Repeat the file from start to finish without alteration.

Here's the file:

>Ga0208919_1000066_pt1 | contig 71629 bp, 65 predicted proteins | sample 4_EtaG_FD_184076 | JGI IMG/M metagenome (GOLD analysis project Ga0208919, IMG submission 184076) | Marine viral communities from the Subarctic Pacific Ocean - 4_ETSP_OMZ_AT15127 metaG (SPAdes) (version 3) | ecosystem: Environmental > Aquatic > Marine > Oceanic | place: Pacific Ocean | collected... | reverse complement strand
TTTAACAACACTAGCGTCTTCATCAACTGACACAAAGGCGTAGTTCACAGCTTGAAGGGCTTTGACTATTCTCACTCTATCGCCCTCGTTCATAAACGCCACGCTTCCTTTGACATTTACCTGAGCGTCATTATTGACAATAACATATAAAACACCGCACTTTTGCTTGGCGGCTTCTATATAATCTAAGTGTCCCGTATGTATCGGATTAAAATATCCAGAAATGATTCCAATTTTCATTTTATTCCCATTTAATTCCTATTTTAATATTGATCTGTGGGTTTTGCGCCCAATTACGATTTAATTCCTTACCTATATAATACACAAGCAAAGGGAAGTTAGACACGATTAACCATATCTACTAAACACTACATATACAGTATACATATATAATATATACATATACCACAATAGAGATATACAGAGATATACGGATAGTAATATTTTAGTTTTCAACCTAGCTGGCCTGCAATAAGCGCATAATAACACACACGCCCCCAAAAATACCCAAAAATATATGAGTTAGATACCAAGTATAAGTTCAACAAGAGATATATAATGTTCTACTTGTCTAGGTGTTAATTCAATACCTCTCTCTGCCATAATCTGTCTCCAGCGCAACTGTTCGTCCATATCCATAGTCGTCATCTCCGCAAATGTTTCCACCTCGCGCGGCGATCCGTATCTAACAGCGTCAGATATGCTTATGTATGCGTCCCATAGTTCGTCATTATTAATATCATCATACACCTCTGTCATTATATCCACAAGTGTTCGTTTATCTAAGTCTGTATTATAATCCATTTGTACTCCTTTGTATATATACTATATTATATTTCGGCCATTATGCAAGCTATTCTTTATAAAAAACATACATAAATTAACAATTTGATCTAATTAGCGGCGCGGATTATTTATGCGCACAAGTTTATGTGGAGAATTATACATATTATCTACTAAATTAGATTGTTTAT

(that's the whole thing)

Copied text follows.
>Ga0208919_1000066_pt1 | contig 71629 bp, 65 predicted proteins | sample 4_EtaG_FD_184076 | JGI IMG/M metagenome (GOLD analysis project Ga0208919, IMG submission 184076) | Marine viral communities from the Subarctic Pacific Ocean - 4_ETSP_OMZ_AT15127 metaG (SPAdes) (version 3) | ecosystem: Environmental > Aquatic > Marine > Oceanic | place: Pacific Ocean | collected... | reverse complement strand
TTTAACAACACTAGCGTCTTCATCAACTGACACAAAGGCGTAGTTCACAGCTTGAAGGGCTTTGACTATTCTCACTCTATCGCCCTCGTTCATAAACGCCACGCTTCCTTTGACATTTACCTGAGCGTCATTATTGACAATAACATATAAAACACCGCACTTTTGCTTGGCGGCTTCTATATAATCTAAGTGTCCCGTATGTATCGGATTAAAATATCCAGAAATGATTCCAATTTTCATTTTATTCCCATTTAATTCCTATTTTAATATTGATCTGTGGGTTTTGCGCCCAATTACGATTTAATTCCTTACCTATATAATACACAAGCAAAGGGAAGTTAGACACGATTAACCATATCTACTAAACACTACATATACAGTATACATATATAATATATACATATACCACAATAGAGATATACAGAGATATACGGATAGTAATATTTTAGTTTTCAACCTAGCTGGCCTGCAATAAGCGCATAATAACACACACGCCCCCAAAAATACCCAAAAATATATGAGTTAGATACCAAGTATAAGTTCAACAAGAGATATATAATGTTCTACTTGTCTAGGTGTTAATTCAATACCTCTCTCTGCCATAATCTGTCTCCAGCGCAACTGTTCGTCCATATCCATAGTCGTCATCTCCGCAAATGTTTCCACCTCGCGCGGCGATCCGTATCTAACAGCGTCAGATATGCTTATGTATGCGTCCCATAGTTCGTCATTATTAATATCATCATACACCTCTGTCATTATATCCACAAGTGTTCGTTTATCTAAGTCTGTATTATAATCCATTTGTACTCCTTTGTATATATACTATATTATATTTCGGCCATTATGCAAGCTATTCTTTATAAAAAACATACATAAATTAACAATTTGATCTAATTAGCGGCGCGGATTATTTATGCGCACAAGTTTATGTGGAGAATTATACATATTATCTACTAAATTAGATTGTTTAT